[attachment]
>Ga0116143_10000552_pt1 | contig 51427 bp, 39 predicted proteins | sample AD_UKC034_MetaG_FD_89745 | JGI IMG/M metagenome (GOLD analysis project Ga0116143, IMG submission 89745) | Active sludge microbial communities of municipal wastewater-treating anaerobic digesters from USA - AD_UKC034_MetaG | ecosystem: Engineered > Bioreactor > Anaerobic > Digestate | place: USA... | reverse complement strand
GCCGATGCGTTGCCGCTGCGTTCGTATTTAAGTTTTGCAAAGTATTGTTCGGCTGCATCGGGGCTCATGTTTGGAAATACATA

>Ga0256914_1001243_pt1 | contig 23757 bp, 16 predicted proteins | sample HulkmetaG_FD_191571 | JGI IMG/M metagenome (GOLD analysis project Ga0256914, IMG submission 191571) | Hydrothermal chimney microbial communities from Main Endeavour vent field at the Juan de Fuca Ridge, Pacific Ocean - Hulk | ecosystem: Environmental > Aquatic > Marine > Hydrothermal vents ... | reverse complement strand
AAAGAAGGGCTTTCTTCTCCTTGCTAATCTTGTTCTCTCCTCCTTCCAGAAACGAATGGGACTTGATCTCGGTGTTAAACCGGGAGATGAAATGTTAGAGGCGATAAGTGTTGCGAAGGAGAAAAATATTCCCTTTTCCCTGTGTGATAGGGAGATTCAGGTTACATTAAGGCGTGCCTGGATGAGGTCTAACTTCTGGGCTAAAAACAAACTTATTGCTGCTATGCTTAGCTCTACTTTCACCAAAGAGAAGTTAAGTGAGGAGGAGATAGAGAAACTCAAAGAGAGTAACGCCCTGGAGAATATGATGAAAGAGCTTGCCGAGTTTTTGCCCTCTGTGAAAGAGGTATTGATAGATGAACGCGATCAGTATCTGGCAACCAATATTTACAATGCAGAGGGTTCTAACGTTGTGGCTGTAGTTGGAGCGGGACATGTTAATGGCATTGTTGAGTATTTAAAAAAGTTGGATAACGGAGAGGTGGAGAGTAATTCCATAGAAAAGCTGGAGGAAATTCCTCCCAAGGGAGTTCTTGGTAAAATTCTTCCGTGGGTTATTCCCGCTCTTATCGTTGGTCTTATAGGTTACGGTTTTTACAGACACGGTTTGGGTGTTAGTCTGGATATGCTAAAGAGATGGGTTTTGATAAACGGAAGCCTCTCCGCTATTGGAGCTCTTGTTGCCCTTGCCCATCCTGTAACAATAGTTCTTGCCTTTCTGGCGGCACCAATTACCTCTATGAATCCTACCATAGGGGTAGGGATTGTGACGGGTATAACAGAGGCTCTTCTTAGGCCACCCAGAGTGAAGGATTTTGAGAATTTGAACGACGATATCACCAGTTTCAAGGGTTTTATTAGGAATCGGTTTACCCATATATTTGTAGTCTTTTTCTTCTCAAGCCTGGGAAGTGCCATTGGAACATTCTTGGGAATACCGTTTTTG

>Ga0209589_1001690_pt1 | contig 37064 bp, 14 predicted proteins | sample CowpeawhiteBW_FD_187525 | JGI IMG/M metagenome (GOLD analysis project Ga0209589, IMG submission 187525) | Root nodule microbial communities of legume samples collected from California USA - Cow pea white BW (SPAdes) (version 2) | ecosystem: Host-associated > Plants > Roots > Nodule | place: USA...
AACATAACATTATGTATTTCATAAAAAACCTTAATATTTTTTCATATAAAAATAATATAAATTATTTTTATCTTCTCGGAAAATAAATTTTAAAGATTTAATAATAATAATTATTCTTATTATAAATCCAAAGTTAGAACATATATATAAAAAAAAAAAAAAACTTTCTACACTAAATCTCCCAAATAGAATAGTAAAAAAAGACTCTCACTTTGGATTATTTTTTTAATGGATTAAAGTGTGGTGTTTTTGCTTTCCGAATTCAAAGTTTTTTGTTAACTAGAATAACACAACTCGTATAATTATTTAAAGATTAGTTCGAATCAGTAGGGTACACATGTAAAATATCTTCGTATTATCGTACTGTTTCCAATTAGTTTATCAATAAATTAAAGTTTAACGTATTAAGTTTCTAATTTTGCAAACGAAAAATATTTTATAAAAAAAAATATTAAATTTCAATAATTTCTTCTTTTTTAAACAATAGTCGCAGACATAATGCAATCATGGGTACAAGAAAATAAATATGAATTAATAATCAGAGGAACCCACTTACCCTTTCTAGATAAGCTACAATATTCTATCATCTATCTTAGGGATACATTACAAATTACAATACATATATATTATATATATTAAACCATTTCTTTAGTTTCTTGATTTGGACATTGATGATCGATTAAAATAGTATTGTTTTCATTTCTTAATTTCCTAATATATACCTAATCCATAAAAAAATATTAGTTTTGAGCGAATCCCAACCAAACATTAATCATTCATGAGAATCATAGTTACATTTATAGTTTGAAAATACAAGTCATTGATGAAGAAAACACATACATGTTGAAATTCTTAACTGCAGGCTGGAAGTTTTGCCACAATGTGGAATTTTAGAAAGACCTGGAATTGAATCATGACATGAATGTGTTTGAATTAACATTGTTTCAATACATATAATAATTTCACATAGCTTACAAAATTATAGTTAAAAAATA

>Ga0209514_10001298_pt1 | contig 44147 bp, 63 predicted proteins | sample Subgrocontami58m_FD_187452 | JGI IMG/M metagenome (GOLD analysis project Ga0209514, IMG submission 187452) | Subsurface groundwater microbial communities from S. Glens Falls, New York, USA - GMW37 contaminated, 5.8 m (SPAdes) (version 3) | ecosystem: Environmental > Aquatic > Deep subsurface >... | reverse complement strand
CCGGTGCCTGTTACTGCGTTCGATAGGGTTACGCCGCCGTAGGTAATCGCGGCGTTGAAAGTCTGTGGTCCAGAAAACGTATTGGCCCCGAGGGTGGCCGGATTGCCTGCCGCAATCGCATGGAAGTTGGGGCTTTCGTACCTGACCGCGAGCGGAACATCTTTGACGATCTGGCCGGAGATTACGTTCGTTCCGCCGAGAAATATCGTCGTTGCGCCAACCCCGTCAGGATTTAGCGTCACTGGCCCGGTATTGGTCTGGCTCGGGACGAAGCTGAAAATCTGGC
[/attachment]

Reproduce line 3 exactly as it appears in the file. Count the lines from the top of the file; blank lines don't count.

>Ga0256914_1001243_pt1 | contig 23757 bp, 16 predicted proteins | sample HulkmetaG_FD_191571 | JGI IMG/M metagenome (GOLD analysis project Ga0256914, IMG submission 191571) | Hydrothermal chimney microbial communities from Main Endeavour vent field at the Juan de Fuca Ridge, Pacific Ocean - Hulk | ecosystem: Environmental > Aquatic > Marine > Hydrothermal vents ... | reverse complement strand